To Meryl Streep's fans, she is the most assured actor of her generation. Who could better convey the anguish of a mother forced to choose which child should die in "Sophie's Choice"? What other performer could make it even plausible that a woman would desert her son in "Kramer vs. Kramer"? Would "Angels in America" have taken flight without her in several masterful roles? Then there's the other Streep faction that considers that mannered style and those multiple accents little more than dramatic showboating.
Surely even her detractors will acknowledge Streep's richly comic significance in "Prime." Technically, Ben Younger's romance is about two mismatched lovers, played by Uma Thurman and Bryan Greenberg, who try to give love a whirl despite their age and religious differences. But as the therapist all too closely involved in this affair, Streep's the giant bay leaf in this stew.
Rafi (Thurman) is 37 and recently, messily divorced. She's looking for a new partner and can hear that baby clock ticking. When she meets 23-year-old David (Greenberg), who isn't even wise beyond his years, she's still attracted to him. He's certainly not father material, but he offers her something she hasn't enjoyed lately: unconditional reverence. A girl can have fun, can't she? The trouble is, Rafi finds herself falling deeper for someone whose idea of a good time is playing Nintendo.
Luckily, she has Lisa (Streep), a devoted therapist who listens to Rafi's deepest, juiciest confessions with nonjudgmental serenity. Lisa's a little wary of the mismatch -- despite Rafi's adding a few years to David's age -- but she's glad her client's finding happiness so fast.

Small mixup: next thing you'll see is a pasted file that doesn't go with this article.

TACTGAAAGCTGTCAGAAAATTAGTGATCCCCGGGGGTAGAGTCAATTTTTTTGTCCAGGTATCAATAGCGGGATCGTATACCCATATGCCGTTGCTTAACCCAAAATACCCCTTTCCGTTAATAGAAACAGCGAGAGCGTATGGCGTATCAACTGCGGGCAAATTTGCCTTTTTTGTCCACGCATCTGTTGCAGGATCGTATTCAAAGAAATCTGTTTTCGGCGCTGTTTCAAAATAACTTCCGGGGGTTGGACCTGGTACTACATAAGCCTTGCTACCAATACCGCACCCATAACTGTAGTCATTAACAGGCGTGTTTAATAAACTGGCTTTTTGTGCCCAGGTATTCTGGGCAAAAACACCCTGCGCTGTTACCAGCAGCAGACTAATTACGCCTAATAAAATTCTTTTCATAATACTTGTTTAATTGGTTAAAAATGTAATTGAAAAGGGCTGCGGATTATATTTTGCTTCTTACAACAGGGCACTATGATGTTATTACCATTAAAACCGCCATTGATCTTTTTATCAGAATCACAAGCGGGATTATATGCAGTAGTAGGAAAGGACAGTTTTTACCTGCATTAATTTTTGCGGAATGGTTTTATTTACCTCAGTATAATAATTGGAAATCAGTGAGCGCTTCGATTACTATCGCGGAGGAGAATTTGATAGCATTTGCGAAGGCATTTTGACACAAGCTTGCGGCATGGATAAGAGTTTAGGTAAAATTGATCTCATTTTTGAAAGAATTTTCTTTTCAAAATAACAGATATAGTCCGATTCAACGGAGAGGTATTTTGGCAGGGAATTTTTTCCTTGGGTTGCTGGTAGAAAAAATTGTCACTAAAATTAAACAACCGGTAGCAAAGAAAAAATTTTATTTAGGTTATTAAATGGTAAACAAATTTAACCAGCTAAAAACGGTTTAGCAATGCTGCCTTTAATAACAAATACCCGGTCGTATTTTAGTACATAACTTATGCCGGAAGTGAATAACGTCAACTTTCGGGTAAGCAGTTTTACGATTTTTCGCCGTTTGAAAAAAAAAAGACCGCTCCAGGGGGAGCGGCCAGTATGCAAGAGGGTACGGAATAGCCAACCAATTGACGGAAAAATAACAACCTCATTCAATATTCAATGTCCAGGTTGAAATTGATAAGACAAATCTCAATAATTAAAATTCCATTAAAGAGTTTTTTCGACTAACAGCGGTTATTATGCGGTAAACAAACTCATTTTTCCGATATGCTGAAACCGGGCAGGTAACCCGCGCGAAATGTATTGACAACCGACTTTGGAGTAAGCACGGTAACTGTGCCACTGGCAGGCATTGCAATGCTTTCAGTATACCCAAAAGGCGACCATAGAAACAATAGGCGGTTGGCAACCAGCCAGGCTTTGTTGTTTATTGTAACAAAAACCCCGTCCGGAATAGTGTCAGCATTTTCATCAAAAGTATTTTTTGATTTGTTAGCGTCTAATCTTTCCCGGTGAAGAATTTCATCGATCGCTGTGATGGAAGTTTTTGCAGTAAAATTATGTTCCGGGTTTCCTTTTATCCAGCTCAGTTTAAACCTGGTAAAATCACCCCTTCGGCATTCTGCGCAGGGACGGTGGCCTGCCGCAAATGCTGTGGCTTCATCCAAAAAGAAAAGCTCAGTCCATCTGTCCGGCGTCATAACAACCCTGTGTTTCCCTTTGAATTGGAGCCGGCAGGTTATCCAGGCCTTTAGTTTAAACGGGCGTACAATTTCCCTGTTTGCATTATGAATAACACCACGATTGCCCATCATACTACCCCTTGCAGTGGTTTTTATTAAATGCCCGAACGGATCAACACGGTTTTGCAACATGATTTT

Ah, but the piquancy of this movie is neither the age gap nor Rafi's lying. It's the sticky connection between the women: Neither realizes that Rafi's lover is Lisa's son. Lisa, devoutly Jewish, believes no one should stray outside his religion. Nor would she want David sleeping with a goy like Rafi or anyone she hadn't personally vetted for, well, everything. David hasn't made the connection either, but he's aware that Mom wouldn't be thrilled to hear about him dating a thirtysomething shiksa who owns T-shirts older than he is.
When Lisa puts it all altogether -- way before Rafi -- she continues counseling her (at the advice of her own therapist) as if nothing is untoward. She cares about Rafi and wants her to be happy; and she figures she can probably gently steer her client out of this.
"Prime" doesn't have the mastery of such breakout romantic comedies as "Annie Hall," "Broadcast News" and "Moonstruck." But it shares their desire to deepen the genre with larger issues. And by writing about different generations, Younger (who also made the 2000 "Boiler Room") cracks open the genre. You're not just watching three characters in a farce, you're witnessing the whole, excruciating trajectory of life. You're acutely aware of David's immaturity and his noble aspirations. You can feel the real panic in Rafi, as she weighs the pros and cons of a life with a younger man. Streep's vehement opposition is not the reflexive resistance of a comic heavy, it's the sincere reaction of someone with a strong belief system. There's an underlying seriousness here that makes the comedy richer and sets things up for the Meryl show.
As Lisa, she's the movie's most entertaining nucleus -- love her or hate her. While listening to Rafi's increasingly lurid tales, she writhes in her seat as if she's about to be strapped to the electric chair. She paces the office pretending to search for a book to hide her flustered state. She chugs glasses of water like a drowning victim. Her eyes seem to spin in different, despairing directions. And she does all this with hardly a word. Thurman and Greenberg may be the ones doing all the giggling, but Streep's the one making us laugh. Comedy, someone once said, is about reactions not actions, in which case, the grande dame's still very much at the top of her game. Maybe even her naysayers, should they bring themselves to watch this movie, might begrudgingly raise a thumb.
Prime (105 minutes, at area theaters) is rated PG-13 for sexual scenes and profanity.
Meryl Streep plays a therapist whose son is having an affair with her patient.